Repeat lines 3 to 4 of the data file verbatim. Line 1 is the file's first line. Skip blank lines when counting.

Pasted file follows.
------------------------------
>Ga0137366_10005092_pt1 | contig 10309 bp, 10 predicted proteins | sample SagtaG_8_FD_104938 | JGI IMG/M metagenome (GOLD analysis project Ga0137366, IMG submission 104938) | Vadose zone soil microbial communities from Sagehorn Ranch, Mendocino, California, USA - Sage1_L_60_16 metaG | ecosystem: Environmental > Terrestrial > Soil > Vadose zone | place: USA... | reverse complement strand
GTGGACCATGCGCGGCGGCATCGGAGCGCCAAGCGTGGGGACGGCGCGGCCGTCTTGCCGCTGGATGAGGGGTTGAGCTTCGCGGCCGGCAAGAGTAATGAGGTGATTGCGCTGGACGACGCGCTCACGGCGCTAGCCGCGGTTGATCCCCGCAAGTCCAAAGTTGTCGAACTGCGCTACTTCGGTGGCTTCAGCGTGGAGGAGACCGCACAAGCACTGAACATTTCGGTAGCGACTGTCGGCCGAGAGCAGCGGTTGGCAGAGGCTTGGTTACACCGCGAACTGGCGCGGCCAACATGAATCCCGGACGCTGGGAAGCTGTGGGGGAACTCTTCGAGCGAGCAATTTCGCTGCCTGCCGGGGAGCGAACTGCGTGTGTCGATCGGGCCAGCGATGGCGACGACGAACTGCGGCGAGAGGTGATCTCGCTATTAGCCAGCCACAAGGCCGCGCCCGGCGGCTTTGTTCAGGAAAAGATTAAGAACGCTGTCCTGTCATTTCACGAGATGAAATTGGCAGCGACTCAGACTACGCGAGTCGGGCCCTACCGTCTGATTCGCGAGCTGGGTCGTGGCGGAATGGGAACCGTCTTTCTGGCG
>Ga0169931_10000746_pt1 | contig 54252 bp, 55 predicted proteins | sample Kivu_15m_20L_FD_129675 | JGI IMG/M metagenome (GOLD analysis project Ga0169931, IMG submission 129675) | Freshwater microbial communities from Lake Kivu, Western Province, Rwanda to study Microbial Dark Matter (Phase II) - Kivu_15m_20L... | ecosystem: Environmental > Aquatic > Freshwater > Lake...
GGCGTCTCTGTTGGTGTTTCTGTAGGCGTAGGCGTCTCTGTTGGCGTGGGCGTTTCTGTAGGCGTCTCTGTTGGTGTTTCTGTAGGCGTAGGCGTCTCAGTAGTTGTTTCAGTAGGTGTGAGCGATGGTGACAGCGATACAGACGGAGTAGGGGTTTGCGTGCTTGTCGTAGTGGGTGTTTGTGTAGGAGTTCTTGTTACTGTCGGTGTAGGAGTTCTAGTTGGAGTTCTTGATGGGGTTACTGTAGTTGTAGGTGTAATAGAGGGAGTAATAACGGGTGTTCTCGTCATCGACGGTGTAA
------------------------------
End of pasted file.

>Ga0169931_10000746_pt1 | contig 54252 bp, 55 predicted proteins | sample Kivu_15m_20L_FD_129675 | JGI IMG/M metagenome (GOLD analysis project Ga0169931, IMG submission 129675) | Freshwater microbial communities from Lake Kivu, Western Province, Rwanda to study Microbial Dark Matter (Phase II) - Kivu_15m_20L... | ecosystem: Environmental > Aquatic > Freshwater > Lake...
GGCGTCTCTGTTGGTGTTTCTGTAGGCGTAGGCGTCTCTGTTGGCGTGGGCGTTTCTGTAGGCGTCTCTGTTGGTGTTTCTGTAGGCGTAGGCGTCTCAGTAGTTGTTTCAGTAGGTGTGAGCGATGGTGACAGCGATACAGACGGAGTAGGGGTTTGCGTGCTTGTCGTAGTGGGTGTTTGTGTAGGAGTTCTTGTTACTGTCGGTGTAGGAGTTCTAGTTGGAGTTCTTGATGGGGTTACTGTAGTTGTAGGTGTAATAGAGGGAGTAATAACGGGTGTTCTCGTCATCGACGGTGTAA